2007: A Lot To Swallow 

This year's food news had it all: the good, the bad, the sad, and the in-between.

Wording Their Eats: Nationally, LA Weekly writer Jonathan Gold's 2007 Pulitzer Prize in the criticism category — the first Pulitzer ever presented to food writing — was a great accomplishment. Not so great was Colby Buzzell's Esquire article about the tamale trail, which presented a disappointingly stereotypical view of the South.

Locally, Commercial Appeal food critic Leslie Kelly departed the Bluff City in early 2007 and now freelances for The Seattle Post-Intelligencer. During her three-year stint at the CA, Kelly's enthusiastic, stranger-in-a-strange-land approach drew her share of both loyal followers and angry detractors. And steadily building a following of its own is local-foods quarterly Edible Memphis and the local chapter of the Slow Food Movement, both spearheaded by newcomers Melissa and Kjeld Petersen.

Waffles: When Interim opened in early 2007, owner Fred Carl Jr. intended for the restaurant to be a short-term replacement for the restaurant Wally Joe. Interim, under the direction of chef Jackson Kramer, did well, and Carl decided to stick with it. More recently, Carl, who is the founder and CEO of Viking Range Corporation, has partnered with Amerigo's former owners Bill Latham and Al Roberts. No change in concept or food is expected for Interim, but the group plans to develop other restaurant concepts in the Memphis and Mississippi areas.

La Tourelle was another Memphis eatery that couldn't quite decide what it was going to be for 2007 — opened or closed, a French restaurant with white tablecloths, or a laid-back Italian bistro. In August, La Tourelle, after 30 years in business, changed flags to become Tuscany. But then, just a few months later, owners Glenn and Martha Hays sold the restaurant to Kelly English, who will be opening Restaurant Iris early in the new year.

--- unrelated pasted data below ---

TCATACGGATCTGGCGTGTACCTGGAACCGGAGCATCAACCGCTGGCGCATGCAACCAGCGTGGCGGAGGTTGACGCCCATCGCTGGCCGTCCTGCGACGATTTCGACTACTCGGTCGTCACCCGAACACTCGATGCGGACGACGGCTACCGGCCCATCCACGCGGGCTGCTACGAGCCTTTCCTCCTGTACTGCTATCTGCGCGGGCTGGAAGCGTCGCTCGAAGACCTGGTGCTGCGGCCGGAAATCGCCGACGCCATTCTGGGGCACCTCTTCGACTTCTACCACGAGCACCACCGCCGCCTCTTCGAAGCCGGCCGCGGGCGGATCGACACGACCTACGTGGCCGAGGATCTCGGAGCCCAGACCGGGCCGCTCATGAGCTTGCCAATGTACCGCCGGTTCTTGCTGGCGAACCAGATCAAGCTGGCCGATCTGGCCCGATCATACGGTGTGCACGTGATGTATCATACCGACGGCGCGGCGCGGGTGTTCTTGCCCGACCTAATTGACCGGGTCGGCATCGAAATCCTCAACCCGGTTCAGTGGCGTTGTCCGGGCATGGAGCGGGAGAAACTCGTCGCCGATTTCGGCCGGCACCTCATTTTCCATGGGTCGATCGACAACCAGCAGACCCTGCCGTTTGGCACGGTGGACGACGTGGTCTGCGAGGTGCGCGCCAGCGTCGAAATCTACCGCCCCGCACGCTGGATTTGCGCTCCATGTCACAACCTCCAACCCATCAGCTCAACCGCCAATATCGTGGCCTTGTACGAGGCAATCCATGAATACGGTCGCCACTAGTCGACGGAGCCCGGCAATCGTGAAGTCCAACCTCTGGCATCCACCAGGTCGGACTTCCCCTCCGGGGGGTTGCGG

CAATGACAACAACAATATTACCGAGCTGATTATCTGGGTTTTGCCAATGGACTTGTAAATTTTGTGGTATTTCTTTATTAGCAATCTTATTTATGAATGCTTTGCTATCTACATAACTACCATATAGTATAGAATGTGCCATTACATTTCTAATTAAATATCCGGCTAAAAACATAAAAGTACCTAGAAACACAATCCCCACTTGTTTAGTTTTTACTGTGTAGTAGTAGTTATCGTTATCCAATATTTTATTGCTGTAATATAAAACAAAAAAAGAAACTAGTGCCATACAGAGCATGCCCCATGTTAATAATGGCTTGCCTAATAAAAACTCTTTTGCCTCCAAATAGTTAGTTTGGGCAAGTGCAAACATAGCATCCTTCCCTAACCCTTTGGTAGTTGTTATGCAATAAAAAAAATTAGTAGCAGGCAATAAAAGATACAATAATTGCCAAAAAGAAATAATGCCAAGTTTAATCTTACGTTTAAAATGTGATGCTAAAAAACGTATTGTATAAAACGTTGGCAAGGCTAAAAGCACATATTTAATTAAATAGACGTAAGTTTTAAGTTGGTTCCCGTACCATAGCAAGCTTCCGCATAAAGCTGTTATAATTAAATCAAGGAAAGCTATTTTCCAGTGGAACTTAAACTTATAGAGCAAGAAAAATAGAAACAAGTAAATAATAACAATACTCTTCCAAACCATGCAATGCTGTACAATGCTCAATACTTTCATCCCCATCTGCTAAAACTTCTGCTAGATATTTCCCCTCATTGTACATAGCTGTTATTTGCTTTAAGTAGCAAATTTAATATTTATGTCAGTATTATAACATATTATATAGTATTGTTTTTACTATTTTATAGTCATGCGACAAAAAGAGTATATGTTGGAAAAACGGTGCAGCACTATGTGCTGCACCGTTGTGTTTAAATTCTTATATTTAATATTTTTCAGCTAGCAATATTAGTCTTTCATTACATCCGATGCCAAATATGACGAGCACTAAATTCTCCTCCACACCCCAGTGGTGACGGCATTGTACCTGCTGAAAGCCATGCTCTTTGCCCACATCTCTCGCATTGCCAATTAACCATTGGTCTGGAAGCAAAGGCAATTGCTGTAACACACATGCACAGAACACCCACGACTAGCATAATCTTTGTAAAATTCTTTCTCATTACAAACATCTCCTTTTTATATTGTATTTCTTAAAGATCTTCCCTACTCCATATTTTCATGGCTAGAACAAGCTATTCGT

While Marena's Gerani was long-rumored to be for sale, owner Mortez Gerani declared back in June that the restaurant would remain open. A month later, Marena's was sold to Kevin Rains, former executive chef at Equestria. Rains opened Roustica and has kept much of the Midtown restaurant's charm intact. Meanwhile, Gerani has opened a new restaurant, Marciano Mediterranean and Italian Cuisine in East Memphis.

Opening Acts: After much anticipation, Judd Grisanti opened his Italian restaurant Spindini in the South Main Historic Arts District in early 2007. Grisanti's approach is not just old-school, it's the oldest-school: cooking with fire. In his case, the fire is smoldering in a $30,000 custom-built, wood-burning oven that is the focal point of every seat in the house.

John Bragg, who had relatively brief stints at La Montagne and River Oaks, opened Circa by John Bragg last spring, vowing to "provide a culinary taste adventure centered on the freshest food ingredients and a very interesting, welcoming, and sociable atmosphere." The restaurant is a current downtown hot spot.

Also, Memphis got a little sweeter this year with the openings of Sweet, the Exquisite Desserterie in Cooper-Young and Blues City Pastry in the former Viking space downtown.

The Westin Hotel, also downtown, opened with Penny McGraw as its executive banquet chef and the Daily Grill, a California-based eaterie, as the hotel's restaurant.

The opening of the River Inn of Harbor Town added two new restaurants to the downtown dining scene: Currents, a fine-dining restaurant, and Tug's, the inn's more casual alternative. In charge of both is executive chef Brian Flanders.

And there's more: Pearl's Oyster House opened in the South Main arts district; Karen Carrier re-invented Cielo by turning it into the Mollie Fontaine Lounge; and Ken Lumpkin, a Jose Gutierrez protégé, opened Umai, a small French/Japanese restaurant on Madison where On Teur used to be located.

RIP: Memphis bid farewell to Romulus Morgan Hammond Jr. — the "Buster" of Buster's Liquors and Wines. Hammond, who died September 8th at the age of 97, was the face of Buster's for more than 50 years.

Among the restaurant closings in 2007 were Meditrina, Lulu Grille, Café Francisco, and Garland's.

Also departed from much of the Memphis restaurant scene: smoking. The Comprehensive Workplace Smoking Act became a reality on October 1st.

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